Articles

On securing the persistent data on ‘cloud’

In Architecture, Product Development on April 15, 2010 by petrem66 Tagged:

The application’s foundation has to be build so that it will stand future heavy requirements like security and privacy compliance. One of the most important aspects that need to be well think of is information access outside the running code.
In any cloud based deployment, one can use persistent file system to store block of data like capabilities such as Cloud Files in Rackspace, EC2 in Amazon WS etc. This is especially true when such data must be shared among many server instances that form your application. Three parts are interesting to mention with regards to such block of data:
– encryption
– compaction
– integrity check

Encryption

A very detailed discussion about this topic can be found at Core Security Patterns. Suffice to say is that one can choose from various encryption algorithms at hand for Java developers for that. Since the block of data is not shared outside the application, one should go for a common encryption key. If that is hard-code somewhere in a reusable piece of code, it is safe to assume that it is highly unlikely that a malicious third party would be able to get it from there. Cracking the key of strong encryption algorithms like AES on 192 bit is quite a challenge, but even so one can imaging a strategy of changing such a key on a regular bases (like weekly or monthly) accompanied with a data migration task (re-encryption that is)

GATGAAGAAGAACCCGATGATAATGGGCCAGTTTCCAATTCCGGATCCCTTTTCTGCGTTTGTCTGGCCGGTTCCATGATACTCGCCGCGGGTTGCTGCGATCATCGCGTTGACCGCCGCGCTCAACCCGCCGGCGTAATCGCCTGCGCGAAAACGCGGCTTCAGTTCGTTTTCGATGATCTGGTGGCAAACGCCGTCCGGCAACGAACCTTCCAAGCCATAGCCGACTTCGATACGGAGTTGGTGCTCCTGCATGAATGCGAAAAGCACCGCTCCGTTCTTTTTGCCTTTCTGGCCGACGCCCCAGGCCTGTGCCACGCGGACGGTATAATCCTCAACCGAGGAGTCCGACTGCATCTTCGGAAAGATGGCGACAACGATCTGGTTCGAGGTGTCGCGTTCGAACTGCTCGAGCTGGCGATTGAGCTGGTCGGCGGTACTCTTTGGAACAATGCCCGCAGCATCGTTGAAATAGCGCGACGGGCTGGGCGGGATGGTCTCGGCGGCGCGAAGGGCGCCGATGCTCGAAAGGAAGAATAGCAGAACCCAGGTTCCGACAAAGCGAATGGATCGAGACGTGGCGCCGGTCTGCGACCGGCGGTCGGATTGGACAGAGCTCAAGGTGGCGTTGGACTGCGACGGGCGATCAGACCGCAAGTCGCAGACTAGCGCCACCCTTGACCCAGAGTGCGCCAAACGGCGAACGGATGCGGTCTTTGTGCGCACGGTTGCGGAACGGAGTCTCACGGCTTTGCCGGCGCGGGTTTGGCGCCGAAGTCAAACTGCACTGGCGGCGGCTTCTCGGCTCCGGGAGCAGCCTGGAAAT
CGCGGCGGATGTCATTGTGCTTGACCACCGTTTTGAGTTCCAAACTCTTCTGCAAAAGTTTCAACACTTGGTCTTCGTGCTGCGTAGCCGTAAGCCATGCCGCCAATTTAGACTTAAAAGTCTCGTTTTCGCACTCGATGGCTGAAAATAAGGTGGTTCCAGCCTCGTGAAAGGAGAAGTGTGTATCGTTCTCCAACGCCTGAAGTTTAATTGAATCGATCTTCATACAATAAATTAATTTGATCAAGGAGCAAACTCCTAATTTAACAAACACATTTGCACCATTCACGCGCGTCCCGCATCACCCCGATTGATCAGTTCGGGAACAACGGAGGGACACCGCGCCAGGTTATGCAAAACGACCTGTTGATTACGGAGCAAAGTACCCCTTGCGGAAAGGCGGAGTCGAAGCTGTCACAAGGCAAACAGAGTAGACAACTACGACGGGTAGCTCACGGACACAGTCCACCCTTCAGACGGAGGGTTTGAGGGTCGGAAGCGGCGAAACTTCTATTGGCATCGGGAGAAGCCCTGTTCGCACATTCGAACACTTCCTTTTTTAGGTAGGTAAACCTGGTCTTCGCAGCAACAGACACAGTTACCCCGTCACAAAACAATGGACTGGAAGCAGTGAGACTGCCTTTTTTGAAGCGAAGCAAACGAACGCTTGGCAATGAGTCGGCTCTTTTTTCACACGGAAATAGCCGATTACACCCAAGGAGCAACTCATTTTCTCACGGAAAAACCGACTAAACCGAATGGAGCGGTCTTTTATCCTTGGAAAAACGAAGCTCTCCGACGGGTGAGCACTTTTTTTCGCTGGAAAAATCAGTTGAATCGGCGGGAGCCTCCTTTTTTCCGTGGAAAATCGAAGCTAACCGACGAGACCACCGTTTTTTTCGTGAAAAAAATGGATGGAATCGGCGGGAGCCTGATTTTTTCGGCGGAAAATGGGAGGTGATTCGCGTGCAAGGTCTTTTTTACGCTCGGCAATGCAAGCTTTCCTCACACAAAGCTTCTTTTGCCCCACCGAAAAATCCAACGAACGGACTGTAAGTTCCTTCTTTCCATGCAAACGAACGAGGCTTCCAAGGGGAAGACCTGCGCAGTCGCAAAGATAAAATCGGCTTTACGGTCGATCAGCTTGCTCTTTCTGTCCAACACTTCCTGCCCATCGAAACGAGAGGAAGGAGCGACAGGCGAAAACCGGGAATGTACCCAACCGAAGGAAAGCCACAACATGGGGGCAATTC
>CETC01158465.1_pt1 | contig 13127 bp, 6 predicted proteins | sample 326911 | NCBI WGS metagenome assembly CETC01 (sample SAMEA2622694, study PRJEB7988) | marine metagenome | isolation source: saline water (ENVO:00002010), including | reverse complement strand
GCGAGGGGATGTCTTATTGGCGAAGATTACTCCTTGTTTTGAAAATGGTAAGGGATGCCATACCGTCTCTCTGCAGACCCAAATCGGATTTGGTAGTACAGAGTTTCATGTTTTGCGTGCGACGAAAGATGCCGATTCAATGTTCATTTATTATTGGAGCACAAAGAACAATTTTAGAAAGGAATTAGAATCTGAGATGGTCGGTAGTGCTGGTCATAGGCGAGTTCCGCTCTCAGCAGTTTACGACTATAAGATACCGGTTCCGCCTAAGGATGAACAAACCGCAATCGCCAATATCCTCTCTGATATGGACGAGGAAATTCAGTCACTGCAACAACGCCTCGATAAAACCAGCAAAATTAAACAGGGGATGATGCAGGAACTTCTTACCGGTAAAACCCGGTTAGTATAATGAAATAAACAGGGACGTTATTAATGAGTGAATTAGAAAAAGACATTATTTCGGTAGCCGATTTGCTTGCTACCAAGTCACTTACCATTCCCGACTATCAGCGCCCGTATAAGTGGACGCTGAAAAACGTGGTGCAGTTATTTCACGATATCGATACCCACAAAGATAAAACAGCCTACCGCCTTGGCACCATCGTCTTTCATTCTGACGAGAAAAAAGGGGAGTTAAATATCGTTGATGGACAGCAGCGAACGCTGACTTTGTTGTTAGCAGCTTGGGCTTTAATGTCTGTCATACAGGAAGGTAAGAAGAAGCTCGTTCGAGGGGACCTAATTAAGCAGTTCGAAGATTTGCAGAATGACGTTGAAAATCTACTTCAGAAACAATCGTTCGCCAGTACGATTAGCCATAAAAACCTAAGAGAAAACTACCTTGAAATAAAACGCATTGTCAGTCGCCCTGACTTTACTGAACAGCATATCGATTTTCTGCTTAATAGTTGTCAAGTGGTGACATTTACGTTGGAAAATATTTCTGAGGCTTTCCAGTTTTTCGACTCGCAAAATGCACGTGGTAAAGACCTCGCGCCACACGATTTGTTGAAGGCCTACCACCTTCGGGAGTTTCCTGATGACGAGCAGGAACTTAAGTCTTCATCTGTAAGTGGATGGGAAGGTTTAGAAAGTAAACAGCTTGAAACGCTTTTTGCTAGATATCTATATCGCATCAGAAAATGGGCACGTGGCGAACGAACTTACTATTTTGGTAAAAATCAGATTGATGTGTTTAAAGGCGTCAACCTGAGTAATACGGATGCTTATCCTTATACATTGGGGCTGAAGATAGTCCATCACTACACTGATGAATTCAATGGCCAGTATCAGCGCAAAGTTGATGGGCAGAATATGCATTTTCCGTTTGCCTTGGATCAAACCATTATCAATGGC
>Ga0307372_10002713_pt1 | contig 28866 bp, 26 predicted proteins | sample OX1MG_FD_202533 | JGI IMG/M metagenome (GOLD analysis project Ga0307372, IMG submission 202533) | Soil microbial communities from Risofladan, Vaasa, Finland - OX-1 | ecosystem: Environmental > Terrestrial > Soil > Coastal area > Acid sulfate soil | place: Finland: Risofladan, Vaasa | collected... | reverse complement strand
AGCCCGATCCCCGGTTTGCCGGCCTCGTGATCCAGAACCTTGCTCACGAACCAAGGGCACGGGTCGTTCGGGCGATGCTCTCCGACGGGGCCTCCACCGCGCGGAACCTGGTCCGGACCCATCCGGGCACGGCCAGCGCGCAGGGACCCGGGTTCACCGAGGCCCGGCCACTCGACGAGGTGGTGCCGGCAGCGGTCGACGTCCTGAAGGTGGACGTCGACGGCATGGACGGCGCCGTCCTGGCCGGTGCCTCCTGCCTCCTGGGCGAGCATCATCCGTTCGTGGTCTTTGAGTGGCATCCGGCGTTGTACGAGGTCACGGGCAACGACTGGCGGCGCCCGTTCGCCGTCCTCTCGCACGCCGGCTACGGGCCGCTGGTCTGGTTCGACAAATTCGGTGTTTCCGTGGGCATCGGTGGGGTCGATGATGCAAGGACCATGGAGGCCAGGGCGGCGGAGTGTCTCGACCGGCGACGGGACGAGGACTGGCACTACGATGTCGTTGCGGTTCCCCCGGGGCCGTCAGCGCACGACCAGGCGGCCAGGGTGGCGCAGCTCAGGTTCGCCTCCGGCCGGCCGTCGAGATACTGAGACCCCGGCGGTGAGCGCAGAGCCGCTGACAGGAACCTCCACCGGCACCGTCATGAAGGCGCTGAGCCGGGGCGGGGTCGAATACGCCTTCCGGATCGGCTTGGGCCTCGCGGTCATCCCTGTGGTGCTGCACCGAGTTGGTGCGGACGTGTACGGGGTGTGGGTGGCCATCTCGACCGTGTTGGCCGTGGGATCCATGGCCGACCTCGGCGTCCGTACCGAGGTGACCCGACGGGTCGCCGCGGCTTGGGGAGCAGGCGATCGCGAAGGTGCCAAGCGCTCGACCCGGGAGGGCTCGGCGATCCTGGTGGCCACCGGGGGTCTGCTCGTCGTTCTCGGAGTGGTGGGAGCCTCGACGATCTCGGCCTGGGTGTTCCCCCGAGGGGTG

Compaction

In order to save on storage space and network bandwidth, one should consider archiving the blocks of data. Java runtime comes with a neat wrapper package of the GZiP compression called java.util.zip. The snippet of code below will do the job of achiving/expanding of your block of data:

public byte[] expand(byte[] buffer) throws Exception {
ByteArrayOutputStream os = null;
try {
os = new ByteArrayOutputStream();
ByteArrayInputStream is = new ByteArrayInputStream(buffer);
GZIPInputStream zin = new GZIPInputStream(is);
byte[] ret = new byte[4098];
for(int i=0; (i = zin.read(ret))>0;)
os.write(ret, 0, i);
return os.toByteArray();
}
finally {
if (os != null)
try {
os.close();
}
catch(Exception e){}
}
}
public byte[] archive(byte[] buffer) throws Exception {
ByteArrayOutputStream os = null;
try {
os = new ByteArrayOutputStream();
GZIPOutputStream zout = new GZIPOutputStream(os);
zout.write(buffer);
zout.finish();
zout.flush();
return os.toByteArray();
}
finally {
if (os != null)
try {
os.close();
}
catch(Exception e){}
}
}

Integrity check

From a consuming application prospective it is important to be assured that the block of data is not tampered. Usually, the producing application accompanies it with an MD5 based sum which it can pass along with the block of data descriptor to the consumer. The md5sum can be obtained with Java API using the java.security.MessageDigester (see the code snippet below)

public boolean match(String md5sum, byte[] buffer) throws Exception {
String s = getMD5sum(buffer);
return s.endsWith(md5sum);
}
public String getMD5sum(byte[] buffer) throws Exception {
byte[] sum = MessageDigest.getInstance(“MD5”).digest(buffer);
StringBuffer sbuf = new StringBuffer();
for (int i = 0; i < sum.length; i++) {
int c = (int) sum[i];
if (c < 0)
c = (Math.abs(c) – 1) ^ 255;
sbuf.append(Integer.toHexString(c >>> 4));
sbuf.append(Integer.toHexString(c & 15));
}
return sbuf.toString();
}

The string that results from calling getMD5sum can be stored along with the block name and passed to the consuming application as such.

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